Inhalable COVID-19 Vaccines: Recent Findings and Breakthroughs

Blog post by Nina Culum, MSc

Great strides have been made in combating SARS-CoV-2, and regulatory approval of COVID-19 vaccines continues worldwide. In fact, as of September 2021, 19 vaccines have been approved in at least one country [1]. However, most approved vaccines require intramuscular injection, produce antibodies in the blood, and do not necessarily elicit mucosal immune responses [2]. Given that SARS-CoV-2 is primarily transmitted through respiratory droplets, with respiratory mucosa being the main viral entry route, is intramuscular administration the most effective vaccine delivery method to fight COVID-19? In this blog post, we have summarized a study published this month in Nature Biomedical Engineering that presents an alternative approach to vaccine administration. In it, the authors describe the design and preclinical testing of an inhalable COVID-19 vaccine based on lung-derived exosomes decorated with a recombinant SARS-CoV-2 receptor-binding domain (RBD) [2].

What exactly are exosomes?

Exosomes, a subclass of extracellular vesicles, are complex, nanoscale, membrane-bound vesicles that are secreted by nearly all cells into human biofluids [3]. Importantly, exosomes are a mediator of intercellular communication as they transfer membrane and cytosolic proteins, lipids, and RNA between cells over long distances, which can be exploited for vaccine development [3, 4]. While many exosome-based vaccine approaches have been applied to cancer treatment, immunization strategies have also shown promise against infectious viral diseases including human immunodeficiency virus, hepatitis B, and influenza, and are therefore being investigated for use against COVID-19 [3].

Exosome secretion from cells

3D illustration of cells secreting exosomes.

How does the inhalable exosome-based vaccine work?

By conjugating RBD onto the surface of lung spheroid cell-derived exosomes (RBD-Exo), Wang et al. have engineered a virus-like particle that emulates native virus morphology. When inhaled, RBD-Exo produces neutralizing antibodies against SARS-CoV-2 and triggers immune responses in the lung to suppress viral uptake by the lung epithelium [2]. In mice, two RBD-Exo doses induced antibody production and facilitated rapid clearance of SARS-CoV-2 mimics; furthermore, nebulization administration (i.e., inhalation) induced faster viral clearance compared to intravenous injection. The authors also assessed the protective effects of the vaccine in hamsters infected with high doses of SARS-CoV-2, and demonstrated that severe pneumonia could be attenuated and inflammatory infiltrates could be reduced.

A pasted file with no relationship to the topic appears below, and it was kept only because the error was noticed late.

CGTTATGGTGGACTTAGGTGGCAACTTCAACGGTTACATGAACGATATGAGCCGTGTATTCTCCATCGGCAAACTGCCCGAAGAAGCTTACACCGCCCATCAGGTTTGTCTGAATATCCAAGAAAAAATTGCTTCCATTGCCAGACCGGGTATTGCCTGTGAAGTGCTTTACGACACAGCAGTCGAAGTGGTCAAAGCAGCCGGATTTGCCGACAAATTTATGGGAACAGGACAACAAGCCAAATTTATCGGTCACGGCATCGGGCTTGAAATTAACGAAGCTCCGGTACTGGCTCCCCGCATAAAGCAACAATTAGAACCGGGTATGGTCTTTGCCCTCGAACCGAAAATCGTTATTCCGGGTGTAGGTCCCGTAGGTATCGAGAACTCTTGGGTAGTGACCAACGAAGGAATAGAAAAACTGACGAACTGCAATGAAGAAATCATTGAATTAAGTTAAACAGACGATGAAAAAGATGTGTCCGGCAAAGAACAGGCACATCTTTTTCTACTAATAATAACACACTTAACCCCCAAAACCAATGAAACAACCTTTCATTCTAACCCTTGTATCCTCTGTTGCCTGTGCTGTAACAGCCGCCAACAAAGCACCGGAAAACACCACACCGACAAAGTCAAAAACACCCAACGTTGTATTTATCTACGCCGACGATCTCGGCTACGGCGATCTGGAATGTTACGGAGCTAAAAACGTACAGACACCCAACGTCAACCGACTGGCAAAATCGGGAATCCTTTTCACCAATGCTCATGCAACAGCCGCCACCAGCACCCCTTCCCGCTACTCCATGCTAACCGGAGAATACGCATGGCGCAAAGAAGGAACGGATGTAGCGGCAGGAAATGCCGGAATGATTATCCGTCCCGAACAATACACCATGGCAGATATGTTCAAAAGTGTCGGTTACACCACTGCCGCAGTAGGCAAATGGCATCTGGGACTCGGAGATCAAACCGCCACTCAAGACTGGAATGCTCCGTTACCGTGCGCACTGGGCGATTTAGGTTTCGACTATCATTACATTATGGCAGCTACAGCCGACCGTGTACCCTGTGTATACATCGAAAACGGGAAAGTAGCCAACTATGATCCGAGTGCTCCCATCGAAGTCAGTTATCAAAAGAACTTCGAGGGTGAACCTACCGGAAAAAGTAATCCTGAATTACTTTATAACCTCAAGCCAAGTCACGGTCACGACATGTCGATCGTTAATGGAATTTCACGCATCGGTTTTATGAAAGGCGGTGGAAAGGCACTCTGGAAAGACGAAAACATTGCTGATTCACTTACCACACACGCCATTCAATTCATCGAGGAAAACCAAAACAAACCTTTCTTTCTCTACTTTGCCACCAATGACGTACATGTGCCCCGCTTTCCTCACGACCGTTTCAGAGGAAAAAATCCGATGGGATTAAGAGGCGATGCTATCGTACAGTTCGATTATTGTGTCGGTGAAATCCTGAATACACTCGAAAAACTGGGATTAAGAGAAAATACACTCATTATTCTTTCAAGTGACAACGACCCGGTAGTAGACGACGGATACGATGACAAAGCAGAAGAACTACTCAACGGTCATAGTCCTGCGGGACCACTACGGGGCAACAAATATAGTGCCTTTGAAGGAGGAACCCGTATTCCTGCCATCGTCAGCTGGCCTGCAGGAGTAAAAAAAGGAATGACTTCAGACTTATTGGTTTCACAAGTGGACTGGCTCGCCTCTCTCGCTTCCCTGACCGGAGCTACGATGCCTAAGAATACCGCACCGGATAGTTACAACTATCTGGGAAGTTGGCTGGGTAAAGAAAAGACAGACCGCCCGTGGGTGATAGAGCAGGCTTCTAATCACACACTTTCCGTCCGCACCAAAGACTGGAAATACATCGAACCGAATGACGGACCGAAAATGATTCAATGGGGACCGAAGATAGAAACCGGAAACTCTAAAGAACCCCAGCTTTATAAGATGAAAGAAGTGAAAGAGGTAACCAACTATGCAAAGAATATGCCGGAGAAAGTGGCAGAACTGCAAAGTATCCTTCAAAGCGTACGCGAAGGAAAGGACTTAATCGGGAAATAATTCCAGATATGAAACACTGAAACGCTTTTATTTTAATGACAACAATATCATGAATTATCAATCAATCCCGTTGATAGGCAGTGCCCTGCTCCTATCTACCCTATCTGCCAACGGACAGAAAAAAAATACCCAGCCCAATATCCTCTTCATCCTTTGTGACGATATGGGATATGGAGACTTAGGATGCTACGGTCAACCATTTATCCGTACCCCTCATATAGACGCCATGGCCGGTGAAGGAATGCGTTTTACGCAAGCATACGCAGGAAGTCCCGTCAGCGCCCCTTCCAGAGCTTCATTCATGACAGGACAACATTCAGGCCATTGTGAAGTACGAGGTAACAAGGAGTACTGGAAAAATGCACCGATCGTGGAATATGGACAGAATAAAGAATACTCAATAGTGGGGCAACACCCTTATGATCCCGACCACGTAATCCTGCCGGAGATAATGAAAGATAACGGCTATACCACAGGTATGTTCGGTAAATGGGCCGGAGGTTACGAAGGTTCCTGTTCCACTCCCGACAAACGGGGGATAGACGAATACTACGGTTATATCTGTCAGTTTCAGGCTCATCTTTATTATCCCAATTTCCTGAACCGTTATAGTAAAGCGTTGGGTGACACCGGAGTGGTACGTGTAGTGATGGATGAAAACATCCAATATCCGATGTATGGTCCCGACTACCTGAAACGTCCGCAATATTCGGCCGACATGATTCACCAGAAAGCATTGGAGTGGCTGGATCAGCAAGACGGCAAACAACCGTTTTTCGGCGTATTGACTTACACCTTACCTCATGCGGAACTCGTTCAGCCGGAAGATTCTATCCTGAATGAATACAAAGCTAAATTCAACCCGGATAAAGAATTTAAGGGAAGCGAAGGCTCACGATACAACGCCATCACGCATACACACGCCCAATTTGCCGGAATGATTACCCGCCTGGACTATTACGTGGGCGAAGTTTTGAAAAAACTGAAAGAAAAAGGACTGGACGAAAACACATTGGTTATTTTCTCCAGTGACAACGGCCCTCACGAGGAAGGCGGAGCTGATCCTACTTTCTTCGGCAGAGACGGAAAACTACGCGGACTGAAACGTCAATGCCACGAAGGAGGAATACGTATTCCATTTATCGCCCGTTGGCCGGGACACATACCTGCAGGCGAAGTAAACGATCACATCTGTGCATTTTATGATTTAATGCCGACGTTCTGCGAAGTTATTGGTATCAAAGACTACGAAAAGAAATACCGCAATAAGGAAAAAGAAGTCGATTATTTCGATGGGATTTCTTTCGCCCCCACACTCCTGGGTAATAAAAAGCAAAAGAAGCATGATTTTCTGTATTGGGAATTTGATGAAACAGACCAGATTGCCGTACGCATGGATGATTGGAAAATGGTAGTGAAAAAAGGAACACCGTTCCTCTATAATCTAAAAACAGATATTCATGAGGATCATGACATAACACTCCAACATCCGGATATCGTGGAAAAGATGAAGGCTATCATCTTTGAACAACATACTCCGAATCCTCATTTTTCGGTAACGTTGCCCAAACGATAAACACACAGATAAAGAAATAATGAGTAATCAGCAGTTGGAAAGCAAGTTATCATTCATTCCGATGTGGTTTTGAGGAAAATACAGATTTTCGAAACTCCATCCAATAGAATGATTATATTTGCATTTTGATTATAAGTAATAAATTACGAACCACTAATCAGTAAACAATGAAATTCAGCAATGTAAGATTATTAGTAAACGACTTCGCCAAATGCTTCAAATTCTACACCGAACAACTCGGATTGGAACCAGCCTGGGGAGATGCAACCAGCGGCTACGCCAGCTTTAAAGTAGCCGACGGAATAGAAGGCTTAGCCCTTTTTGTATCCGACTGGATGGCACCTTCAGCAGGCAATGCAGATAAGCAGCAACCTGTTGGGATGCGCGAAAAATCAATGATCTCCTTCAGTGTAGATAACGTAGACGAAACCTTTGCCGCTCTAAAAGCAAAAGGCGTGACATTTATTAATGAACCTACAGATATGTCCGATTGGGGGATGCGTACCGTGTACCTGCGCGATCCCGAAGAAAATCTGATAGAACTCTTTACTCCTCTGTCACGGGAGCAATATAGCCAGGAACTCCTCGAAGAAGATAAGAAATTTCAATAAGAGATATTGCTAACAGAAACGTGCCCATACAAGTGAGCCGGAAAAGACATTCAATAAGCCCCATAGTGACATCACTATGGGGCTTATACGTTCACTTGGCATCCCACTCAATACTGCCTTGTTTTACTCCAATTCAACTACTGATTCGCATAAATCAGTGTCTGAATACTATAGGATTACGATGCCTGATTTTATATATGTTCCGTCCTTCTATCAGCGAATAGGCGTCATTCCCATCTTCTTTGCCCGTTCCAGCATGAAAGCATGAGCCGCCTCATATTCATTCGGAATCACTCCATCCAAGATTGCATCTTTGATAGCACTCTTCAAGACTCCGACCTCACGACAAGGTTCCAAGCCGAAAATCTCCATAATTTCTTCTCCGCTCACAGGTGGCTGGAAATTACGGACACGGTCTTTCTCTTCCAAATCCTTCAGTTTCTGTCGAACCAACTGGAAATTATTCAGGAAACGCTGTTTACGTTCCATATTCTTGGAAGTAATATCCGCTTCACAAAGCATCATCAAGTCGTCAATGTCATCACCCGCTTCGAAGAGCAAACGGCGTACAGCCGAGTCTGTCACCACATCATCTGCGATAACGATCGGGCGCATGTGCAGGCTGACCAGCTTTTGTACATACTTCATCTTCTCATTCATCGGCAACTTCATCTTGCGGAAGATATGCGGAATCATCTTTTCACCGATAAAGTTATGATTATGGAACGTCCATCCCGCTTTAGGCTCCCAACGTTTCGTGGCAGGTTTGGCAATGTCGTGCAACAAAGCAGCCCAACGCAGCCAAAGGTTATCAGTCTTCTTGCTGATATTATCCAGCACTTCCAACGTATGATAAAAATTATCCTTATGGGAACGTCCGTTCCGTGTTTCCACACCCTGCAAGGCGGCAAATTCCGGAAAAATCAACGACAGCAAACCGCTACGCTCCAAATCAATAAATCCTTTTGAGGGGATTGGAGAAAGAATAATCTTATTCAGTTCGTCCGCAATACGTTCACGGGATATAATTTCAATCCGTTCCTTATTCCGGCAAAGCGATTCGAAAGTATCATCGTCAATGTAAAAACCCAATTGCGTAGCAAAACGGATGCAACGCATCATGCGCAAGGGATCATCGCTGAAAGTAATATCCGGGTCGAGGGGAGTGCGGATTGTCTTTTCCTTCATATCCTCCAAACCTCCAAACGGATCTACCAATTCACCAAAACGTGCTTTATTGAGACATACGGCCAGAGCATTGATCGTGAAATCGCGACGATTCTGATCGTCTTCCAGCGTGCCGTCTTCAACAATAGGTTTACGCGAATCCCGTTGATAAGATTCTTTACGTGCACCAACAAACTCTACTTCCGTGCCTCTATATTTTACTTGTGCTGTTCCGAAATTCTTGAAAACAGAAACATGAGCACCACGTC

What are the practical implications of an exosome-based COVID-19 vaccine?

Unfortunately, clinical translation of exosome-based approaches suffers heavily from reproducibility issues, as well as challenges in scaling up production and purification [5]. However, establishing mucosal immune protection is critical in respiratory diseases like COVID-19, which is a limitation of common intramuscular vaccines [2]. Although inhalable vaccines are not a one-size-fits-all approach (i.e., may not be recommended for individuals who have baseline respiratory complications), room temperature vaccine stability will greatly benefit populations who do not have access to deep freezers, as is required for currently approved COVID-19 vaccines. Despite these promising early findings, further studies are required to assess the feasibility of employing these exosome-based vaccines in clinical settings.

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About the Author

About the Author

Nina Culum, MSc

Nina Culum graduated from the University of Western Ontario with a Master of Science in physical and analytical chemistry. During her graduate studies, she fabricated plasmonic nanohole arrays to capture extracellular vesicles and detect cancer by surface-enhanced Raman spectroscopy. Prior to attending UWO, Nina completed her Bachelor of Science in chemistry at the University of Waterloo.


  1. Sharma K, Koirala A, Nicolopoulos K, Chiu C, Wood N, et al. Vaccines for COVID-19: where do we stand in 2021? Paediatr Respir Rev. 2021;39:22-31. DOI: 10.1016/j.prrv.2021.07.001.
  2. Wang Z, Popowski KD, Zhu D, López de Juan Abad B, Wang X, et al. Exosomes decorated with a recombinant SARS-CoV-2 receptor-binding domain as an inhalable COVID-19 vaccine. Nat Biomed Eng. 2022. DOI: 10.1038/s41551-022-00902-5. Online ahead of print.
  3. Santos P, Almeida F. Exosome-based vaccines: history, current state, and clinical trials. Front Immunol. 2021;12:711565. DOI: 10.3389/fimmu.2021.711565.
  4. Raposo G, Stoorvogel W. Extracellular vesicles: exosomes, microvesicles, and friends. J Cell Biol. 2013;200(4):373-83. DOI: 10.1083/jcb.201211138.
  5. Huda MN, Nurunnabi M. Potential application of exosomes in vaccine development and delivery. Pharm Res. 2022. DOI: 10.1007/s11095-021-03143-4. Online ahead of print.